• 8. 3: Results/discussions …analyses../2 • 2a.Boa plains: comm. Lands intersect with CDC lands. Lands retroceded (comm. have bad deals).
  • 9. 3: Results/discussions …analyses../3 • 2b.BLCC: Case legitimacy validated by AU CHPR. Government challenges on procedure. AU CHPR advices on local, sovereign solution. • Sovereign Nations will avoid public embarrassent as much as possible The Bakweri Lands Claims A submission to the African Union Commission on Human and People’s Rights
  • 10. 3: Results/discussions …analyses../4 3a.Ngonga-Kopongo: Local case strong. Government concedes, promises encalves. Then retracts following submission by private sector company. Deadlock
  • 11. 3: Results/discussions …analyses../5 3b.Kienke: local case strong, within community, with state reserve. Government concedes to timber concesssion, symbolically recognizes comm. Needs but seems to be turning the other way in finding permanent solution
  • 12. 3: Results/discussions …analyses../6 3c.Socapalm/Hevecam/Campo: Racial minority rights acknowledged but none territorial occupancy of space presents problems. WWF incorporates use rights into park management with State blessing. Process is not yet satisfactory.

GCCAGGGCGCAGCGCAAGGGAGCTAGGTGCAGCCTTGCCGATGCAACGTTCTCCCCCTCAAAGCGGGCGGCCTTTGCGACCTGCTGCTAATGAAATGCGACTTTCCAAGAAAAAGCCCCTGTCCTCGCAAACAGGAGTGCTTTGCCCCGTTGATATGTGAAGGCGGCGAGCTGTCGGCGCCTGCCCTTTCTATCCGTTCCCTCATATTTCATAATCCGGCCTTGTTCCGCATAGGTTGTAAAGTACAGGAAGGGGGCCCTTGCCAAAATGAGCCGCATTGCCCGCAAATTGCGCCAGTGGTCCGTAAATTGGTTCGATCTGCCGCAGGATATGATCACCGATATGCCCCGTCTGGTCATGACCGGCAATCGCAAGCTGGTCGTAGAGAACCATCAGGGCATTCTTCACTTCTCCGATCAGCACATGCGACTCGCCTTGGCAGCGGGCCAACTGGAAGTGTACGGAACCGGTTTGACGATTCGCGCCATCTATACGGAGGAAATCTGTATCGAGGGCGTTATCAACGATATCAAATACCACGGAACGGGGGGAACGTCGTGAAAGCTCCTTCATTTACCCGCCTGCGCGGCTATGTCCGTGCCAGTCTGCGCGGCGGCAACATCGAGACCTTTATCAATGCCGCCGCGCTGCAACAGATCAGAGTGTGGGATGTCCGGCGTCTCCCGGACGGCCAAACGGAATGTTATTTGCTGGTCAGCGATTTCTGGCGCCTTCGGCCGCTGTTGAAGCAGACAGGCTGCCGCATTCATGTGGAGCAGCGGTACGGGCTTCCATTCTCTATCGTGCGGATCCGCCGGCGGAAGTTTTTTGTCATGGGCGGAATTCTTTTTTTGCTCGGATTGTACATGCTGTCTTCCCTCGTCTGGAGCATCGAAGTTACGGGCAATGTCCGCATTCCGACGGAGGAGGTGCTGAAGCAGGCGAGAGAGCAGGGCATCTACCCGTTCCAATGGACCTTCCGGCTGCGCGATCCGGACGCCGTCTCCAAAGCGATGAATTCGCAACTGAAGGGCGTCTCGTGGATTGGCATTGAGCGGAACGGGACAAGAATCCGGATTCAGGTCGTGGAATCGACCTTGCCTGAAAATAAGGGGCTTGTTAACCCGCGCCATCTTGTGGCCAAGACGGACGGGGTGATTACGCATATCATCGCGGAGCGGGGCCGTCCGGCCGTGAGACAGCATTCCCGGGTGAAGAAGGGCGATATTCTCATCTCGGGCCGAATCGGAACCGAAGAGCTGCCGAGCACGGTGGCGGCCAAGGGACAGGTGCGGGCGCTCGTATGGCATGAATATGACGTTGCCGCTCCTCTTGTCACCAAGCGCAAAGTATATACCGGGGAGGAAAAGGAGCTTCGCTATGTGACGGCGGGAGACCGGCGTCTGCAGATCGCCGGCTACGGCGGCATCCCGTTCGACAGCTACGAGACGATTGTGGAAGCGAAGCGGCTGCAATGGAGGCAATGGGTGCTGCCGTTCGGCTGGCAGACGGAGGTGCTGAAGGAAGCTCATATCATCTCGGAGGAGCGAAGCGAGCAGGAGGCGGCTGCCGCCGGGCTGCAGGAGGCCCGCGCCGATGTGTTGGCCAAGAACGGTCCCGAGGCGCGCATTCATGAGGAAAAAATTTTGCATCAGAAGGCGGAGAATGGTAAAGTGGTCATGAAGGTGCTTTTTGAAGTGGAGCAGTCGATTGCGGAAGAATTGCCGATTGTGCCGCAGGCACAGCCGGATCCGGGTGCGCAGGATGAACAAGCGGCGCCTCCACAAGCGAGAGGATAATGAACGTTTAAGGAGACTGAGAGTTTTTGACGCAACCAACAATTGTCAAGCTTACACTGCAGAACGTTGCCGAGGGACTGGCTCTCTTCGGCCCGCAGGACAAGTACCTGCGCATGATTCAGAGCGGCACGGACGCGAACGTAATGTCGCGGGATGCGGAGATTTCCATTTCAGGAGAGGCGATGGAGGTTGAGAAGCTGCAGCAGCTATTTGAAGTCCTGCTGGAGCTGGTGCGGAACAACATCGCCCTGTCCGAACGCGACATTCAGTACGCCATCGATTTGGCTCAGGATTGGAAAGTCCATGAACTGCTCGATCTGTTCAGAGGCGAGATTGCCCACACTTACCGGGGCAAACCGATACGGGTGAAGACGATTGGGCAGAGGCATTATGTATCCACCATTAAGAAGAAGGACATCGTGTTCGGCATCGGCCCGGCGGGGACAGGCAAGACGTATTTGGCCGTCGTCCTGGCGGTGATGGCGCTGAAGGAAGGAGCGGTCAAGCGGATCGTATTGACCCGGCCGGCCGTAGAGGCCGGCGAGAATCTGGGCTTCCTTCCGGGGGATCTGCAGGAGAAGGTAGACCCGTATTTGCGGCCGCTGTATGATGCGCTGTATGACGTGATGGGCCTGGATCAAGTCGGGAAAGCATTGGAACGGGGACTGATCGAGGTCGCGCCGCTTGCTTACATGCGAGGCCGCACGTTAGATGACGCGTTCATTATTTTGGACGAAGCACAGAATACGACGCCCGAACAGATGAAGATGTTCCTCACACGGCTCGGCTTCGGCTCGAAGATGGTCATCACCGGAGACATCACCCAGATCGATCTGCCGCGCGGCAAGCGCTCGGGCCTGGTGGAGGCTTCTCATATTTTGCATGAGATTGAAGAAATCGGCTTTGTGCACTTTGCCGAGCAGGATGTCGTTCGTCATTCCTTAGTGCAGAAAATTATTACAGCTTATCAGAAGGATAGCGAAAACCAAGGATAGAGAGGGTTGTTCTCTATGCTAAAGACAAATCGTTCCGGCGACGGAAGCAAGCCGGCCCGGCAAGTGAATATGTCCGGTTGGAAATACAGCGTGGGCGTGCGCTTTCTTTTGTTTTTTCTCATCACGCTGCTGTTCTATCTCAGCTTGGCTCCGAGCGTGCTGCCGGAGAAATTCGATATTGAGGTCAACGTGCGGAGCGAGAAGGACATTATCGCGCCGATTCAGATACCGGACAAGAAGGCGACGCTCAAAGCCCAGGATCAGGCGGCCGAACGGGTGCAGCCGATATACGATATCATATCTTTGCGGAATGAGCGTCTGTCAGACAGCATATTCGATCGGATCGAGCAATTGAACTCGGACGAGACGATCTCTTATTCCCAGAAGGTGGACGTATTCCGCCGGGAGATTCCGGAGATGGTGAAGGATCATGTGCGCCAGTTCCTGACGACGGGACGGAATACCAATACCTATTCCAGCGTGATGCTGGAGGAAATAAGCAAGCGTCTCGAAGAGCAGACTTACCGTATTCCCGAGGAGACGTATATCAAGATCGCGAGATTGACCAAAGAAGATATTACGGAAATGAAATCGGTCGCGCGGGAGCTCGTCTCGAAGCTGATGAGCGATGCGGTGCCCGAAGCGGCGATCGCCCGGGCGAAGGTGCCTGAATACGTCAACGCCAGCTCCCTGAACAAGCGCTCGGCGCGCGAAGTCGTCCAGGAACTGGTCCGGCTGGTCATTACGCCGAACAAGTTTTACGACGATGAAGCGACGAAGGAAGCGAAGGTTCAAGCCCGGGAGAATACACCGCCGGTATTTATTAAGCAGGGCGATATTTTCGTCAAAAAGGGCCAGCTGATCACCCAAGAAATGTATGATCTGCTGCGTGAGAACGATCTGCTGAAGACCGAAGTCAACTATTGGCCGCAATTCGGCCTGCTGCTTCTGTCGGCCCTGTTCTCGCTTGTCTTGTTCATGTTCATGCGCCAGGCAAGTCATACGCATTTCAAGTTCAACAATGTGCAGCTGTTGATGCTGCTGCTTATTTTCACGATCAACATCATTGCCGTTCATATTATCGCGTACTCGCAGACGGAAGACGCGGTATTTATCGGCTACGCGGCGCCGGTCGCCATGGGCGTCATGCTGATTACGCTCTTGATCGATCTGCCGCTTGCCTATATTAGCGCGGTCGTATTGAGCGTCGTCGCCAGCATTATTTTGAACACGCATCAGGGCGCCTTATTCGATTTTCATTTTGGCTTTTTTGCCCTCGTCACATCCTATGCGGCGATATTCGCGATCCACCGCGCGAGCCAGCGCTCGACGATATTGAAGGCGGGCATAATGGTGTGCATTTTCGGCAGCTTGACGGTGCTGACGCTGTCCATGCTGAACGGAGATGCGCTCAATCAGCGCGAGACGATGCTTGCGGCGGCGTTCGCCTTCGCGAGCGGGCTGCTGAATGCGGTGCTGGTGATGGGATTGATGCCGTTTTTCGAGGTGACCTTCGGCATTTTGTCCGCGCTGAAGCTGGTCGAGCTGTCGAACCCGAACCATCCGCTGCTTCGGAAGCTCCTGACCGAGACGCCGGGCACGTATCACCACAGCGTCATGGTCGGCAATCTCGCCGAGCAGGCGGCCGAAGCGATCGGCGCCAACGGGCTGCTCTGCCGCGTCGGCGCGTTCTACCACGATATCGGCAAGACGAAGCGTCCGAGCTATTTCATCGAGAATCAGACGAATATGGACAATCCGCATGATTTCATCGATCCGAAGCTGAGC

• 13. 3: Results/discussions …analyses../7 • 4a&b. Southeast: Mainly minority rights acknowledged by park management authorities. Community hunting zones built into management plans in southeast. A temporary solution is found.
  • 14. 3: Results/discussions …analyses../8 NTFPs. national: differences in perceptions prevail and conflicts with law enforcement persists, increasing cost margins of middle traders, reducing benefits transfers to producers; Still, community manual revised, support from CF Investment fund helps.
  • 15. SYNTHESES OF FINDINGS • A clear patterns: – Achilles’ heel of Policy has always been participation, so ‘rule of law’ appropriately focusses on that. – Partial solutions in all cases have involved ‘grouping’ the problem to reduce the effect of ‘disarray’. – Where authority has been conferred local solutions, though requiring moderation are sought and appear to work (Boa, Campo, Southeast, developing in Korup) – Where there is a clash of powerful private or public sector interest the State seems ambivalent and confused (Kopongo, Boa, BLCC) – The State performs badly when dealing directly with community problems (Korup, Kienke). – The State is not creative enough in dealing with ‘unusual’ challenges like integrating racially unique lifelstyles into popular processes (Campo, Dja, Southeast). – The state avoids public embarrassement at all costs (BLCC)
  • 16. An evidence-based statutory framework for forest policy? Research/inform. PRESIDENCY OF THE REPUBLIC Forestry law enforcement THE CONSTITUTION Legal entities The Prime Ministry By-laws
  • 17. References • Dicey, A.V., 1982, Introduction to the Study of the Law of the Constitution, Indianapolis: Liberty Fund F. A. • Hayek, F., 1994, The Road to Serfdom. Chicago: University of Chicago Press. • Shen Y. 2000. "Conceptions and Receptions of Legality: Understanding the Complexity of the Law Reform in China", In The Limits of the Rule of Law in China, (eds.) Karen G. Turner, James V. Feinerman and R. Kent Guy. Seattle: University of Washington Press • Schauer F.1998. "Formalism", Yale Law Journal. 97: 509-548.